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One of the rover M'RAJEs final flights was in the shallow waters off Cape Evans, the location of a historic hut used by Robert F. Scott.
One of the rover M'RAJEs final flights was
in the shallow waters off Cape Evans, the
location of a historic hut used by Robert F. Scott.
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Shipping and assembling some scientific instruments in Antarctica can cost millions of dollars, thanks in part to the logistics needed to get materials and personnel to the southernmost continent on Earth. But this year, a relatively meager $5,000 investment returned a wealth of experience for students at a California High School and the research team with whom they are working at McMurdo Station, the National Science Foundation’s logistics hub in Antarctica.

Using “off-the-shelf” materials and working with graduate students and technicians from marine biologist Gretchen Hofmann’s laboratory at the University of California, Santa Barbara (UCSB), two female graduates of Cabrillo High School in Lompoc, Calif. built an underwater, camera-equipped “rover” that appears to be able to meet the challenges of the harshest environments on Earth.

M’RAJE, (pronounced “mirage”) as the submersible rig has been dubbed (from the first initials of its creators), also is providing Hofmann and her team with an extra set of eyes to observe fish in their natural environments, which frequently are waters covered by many meters of ice.

Hofmann studies the environmental genomics of Antarctic fishes and their response to variations in water temperatures such as might occur in a climate change scenario. She also takes very seriously the NSF priority of melding research and education.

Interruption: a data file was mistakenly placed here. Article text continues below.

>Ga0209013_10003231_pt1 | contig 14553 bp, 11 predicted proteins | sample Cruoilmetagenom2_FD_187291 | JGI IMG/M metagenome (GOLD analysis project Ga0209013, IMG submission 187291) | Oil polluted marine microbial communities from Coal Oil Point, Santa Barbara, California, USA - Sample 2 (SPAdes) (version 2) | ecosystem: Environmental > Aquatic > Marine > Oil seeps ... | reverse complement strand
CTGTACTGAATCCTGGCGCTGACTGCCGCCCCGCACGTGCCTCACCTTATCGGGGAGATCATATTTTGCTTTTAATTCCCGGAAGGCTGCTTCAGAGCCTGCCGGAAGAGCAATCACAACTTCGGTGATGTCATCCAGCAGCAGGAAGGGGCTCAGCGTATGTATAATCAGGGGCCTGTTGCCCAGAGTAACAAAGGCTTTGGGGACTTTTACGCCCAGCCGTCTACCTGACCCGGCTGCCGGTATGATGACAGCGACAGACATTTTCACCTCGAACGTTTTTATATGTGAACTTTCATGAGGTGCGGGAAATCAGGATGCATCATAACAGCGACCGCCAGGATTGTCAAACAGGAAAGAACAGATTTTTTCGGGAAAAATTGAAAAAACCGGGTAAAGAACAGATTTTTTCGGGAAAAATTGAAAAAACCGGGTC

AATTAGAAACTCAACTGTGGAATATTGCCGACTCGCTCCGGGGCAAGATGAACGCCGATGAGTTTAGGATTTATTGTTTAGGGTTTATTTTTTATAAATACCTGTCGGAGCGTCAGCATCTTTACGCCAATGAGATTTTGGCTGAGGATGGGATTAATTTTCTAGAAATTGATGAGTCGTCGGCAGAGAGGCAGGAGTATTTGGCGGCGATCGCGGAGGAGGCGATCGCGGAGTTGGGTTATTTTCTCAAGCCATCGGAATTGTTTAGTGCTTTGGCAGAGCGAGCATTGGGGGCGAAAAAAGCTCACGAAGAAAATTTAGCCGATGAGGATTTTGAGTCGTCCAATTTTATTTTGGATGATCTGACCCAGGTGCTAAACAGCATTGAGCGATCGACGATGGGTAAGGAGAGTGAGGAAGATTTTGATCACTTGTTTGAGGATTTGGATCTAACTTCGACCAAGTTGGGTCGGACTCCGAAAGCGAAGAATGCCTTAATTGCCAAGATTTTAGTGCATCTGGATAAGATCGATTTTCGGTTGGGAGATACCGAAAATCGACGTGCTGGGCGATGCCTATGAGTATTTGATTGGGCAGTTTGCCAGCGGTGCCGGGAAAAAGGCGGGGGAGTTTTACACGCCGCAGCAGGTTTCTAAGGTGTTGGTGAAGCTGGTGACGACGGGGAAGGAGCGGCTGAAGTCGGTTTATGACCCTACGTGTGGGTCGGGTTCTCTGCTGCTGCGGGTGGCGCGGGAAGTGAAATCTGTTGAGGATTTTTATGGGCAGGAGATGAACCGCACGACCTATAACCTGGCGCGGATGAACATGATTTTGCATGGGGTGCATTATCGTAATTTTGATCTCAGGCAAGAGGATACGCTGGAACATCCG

M’RAJE was built by Ryan Garner and Amanda Wilson, at the time both high-school seniors at Cabrillo. They worked closely with graduate students Jessica Dutton, Mackenzie Zippay, and Elizabeth Hoaglund in Hofmann’s lab to turn the design into a workable prototype.

“I really like how Gretchen found these girls and emphasized the ‘women in science’ dimension of the project,” noted Dutton, who acted as a liaison between Hofmann’s laboratory and the rover team.

As juniors, both Garner and Wilson were members of a team at Cabrillo that competed and placed highly in the Marine Advanced Technology Education (MATE) Center Remotely Operated Vehicle (ROV) design competition in 2005.

Working with Ali Whitmer, the director of education at UCSB’s Marine Science Institute and Robert Ranard and Shirley Pillus who coached the winning 2005, team, Hofmann encouraged Garner and Wilson to design a rover that was better adapted to polar waters.

“We wanted it to be specifically designed to do research in Antarctica,” said Dutton. “We knew the design would have to take into account things like how a big a hole we are able to drill in the ice” to provide access to the ocean.

Although scuba divers usually assist Hofmann’s team in scouting out the underwater landscape, a successful rover design would compliment the work that human divers can do. The rover, for example, has a maximum tether length of 100 feet, which allows it to operate at the outer limits of safe diving.

“We’ve never really been able, ourselves, to look at the habitat down there,” said Dutton. “But we can take a rover out as a team and operate it independently.”

M’RAJE made roughly ten successful dives this Antarctic research season, between October and December.